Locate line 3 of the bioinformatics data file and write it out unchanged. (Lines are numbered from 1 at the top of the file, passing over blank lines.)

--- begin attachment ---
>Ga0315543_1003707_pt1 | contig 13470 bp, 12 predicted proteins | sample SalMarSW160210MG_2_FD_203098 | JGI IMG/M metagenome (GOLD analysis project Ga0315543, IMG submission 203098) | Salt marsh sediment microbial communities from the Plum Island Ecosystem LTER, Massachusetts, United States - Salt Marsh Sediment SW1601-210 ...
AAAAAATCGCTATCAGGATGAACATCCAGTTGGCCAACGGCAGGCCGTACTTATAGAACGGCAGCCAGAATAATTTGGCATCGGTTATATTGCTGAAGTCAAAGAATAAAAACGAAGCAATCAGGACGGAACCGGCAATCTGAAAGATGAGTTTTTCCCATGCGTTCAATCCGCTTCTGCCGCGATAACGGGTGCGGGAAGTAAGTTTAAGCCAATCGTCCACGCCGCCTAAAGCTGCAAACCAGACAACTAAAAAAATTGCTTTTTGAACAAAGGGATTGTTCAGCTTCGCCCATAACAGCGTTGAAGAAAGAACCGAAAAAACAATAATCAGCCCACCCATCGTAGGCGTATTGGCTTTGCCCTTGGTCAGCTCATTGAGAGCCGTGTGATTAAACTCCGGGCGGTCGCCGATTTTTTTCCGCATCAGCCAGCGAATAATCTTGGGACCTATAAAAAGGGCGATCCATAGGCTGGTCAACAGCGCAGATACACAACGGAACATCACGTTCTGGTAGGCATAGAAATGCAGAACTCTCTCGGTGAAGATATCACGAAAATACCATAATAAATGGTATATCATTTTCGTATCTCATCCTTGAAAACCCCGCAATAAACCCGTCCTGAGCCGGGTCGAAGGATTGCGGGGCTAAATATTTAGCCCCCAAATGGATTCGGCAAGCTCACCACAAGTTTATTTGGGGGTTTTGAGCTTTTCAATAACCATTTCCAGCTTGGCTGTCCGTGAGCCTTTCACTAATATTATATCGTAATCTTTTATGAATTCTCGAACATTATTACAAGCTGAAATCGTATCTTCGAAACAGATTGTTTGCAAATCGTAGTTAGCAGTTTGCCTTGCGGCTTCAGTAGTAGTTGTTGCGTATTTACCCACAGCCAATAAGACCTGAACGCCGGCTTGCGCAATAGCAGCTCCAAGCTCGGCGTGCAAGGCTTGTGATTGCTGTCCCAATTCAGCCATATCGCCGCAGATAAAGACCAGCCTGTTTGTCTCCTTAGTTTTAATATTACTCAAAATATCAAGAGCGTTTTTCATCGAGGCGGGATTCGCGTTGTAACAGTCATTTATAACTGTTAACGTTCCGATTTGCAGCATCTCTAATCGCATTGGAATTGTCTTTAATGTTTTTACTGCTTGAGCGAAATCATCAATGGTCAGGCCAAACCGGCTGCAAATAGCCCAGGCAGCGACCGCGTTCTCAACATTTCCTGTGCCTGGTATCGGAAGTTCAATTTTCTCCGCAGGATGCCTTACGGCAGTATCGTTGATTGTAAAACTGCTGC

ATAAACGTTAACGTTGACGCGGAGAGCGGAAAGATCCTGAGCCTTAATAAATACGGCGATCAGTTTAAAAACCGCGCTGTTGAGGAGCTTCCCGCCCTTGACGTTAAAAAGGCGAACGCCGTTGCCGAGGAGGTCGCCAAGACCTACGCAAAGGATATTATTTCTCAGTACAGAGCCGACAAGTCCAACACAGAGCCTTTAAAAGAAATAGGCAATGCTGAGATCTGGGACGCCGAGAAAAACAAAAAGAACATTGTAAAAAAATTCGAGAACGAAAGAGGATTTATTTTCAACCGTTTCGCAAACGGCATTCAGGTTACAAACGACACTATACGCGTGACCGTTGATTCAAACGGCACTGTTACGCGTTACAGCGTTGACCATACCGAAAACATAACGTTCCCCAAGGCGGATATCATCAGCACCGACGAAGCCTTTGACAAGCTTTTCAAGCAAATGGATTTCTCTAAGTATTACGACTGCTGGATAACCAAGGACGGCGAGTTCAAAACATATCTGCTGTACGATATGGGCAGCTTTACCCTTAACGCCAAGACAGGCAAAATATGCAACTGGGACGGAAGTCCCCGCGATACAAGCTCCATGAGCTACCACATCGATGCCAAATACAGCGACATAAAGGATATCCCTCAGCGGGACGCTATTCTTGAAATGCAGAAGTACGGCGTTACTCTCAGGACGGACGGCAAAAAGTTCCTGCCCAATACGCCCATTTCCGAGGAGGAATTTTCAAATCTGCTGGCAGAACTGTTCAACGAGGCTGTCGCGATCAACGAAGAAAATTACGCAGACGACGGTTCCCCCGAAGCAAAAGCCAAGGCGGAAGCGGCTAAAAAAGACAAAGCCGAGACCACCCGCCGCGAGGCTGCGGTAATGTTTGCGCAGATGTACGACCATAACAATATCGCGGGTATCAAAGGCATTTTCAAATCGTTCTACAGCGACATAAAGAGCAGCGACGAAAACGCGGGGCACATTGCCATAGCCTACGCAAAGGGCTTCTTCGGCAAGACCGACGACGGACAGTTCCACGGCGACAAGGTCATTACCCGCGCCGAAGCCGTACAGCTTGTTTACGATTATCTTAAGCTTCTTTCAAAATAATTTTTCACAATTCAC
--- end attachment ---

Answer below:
ATAAACGTTAACGTTGACGCGGAGAGCGGAAAGATCCTGAGCCTTAATAAATACGGCGATCAGTTTAAAAACCGCGCTGTTGAGGAGCTTCCCGCCCTTGACGTTAAAAAGGCGAACGCCGTTGCCGAGGAGGTCGCCAAGACCTACGCAAAGGATATTATTTCTCAGTACAGAGCCGACAAGTCCAACACAGAGCCTTTAAAAGAAATAGGCAATGCTGAGATCTGGGACGCCGAGAAAAACAAAAAGAACATTGTAAAAAAATTCGAGAACGAAAGAGGATTTATTTTCAACCGTTTCGCAAACGGCATTCAGGTTACAAACGACACTATACGCGTGACCGTTGATTCAAACGGCACTGTTACGCGTTACAGCGTTGACCATACCGAAAACATAACGTTCCCCAAGGCGGATATCATCAGCACCGACGAAGCCTTTGACAAGCTTTTCAAGCAAATGGATTTCTCTAAGTATTACGACTGCTGGATAACCAAGGACGGCGAGTTCAAAACATATCTGCTGTACGATATGGGCAGCTTTACCCTTAACGCCAAGACAGGCAAAATATGCAACTGGGACGGAAGTCCCCGCGATACAAGCTCCATGAGCTACCACATCGATGCCAAATACAGCGACATAAAGGATATCCCTCAGCGGGACGCTATTCTTGAAATGCAGAAGTACGGCGTTACTCTCAGGACGGACGGCAAAAAGTTCCTGCCCAATACGCCCATTTCCGAGGAGGAATTTTCAAATCTGCTGGCAGAACTGTTCAACGAGGCTGTCGCGATCAACGAAGAAAATTACGCAGACGACGGTTCCCCCGAAGCAAAAGCCAAGGCGGAAGCGGCTAAAAAAGACAAAGCCGAGACCACCCGCCGCGAGGCTGCGGTAATGTTTGCGCAGATGTACGACCATAACAATATCGCGGGTATCAAAGGCATTTTCAAATCGTTCTACAGCGACATAAAGAGCAGCGACGAAAACGCGGGGCACATTGCCATAGCCTACGCAAAGGGCTTCTTCGGCAAGACCGACGACGGACAGTTCCACGGCGACAAGGTCATTACCCGCGCCGAAGCCGTACAGCTTGTTTACGATTATCTTAAGCTTCTTTCAAAATAATTTTTCACAATTCAC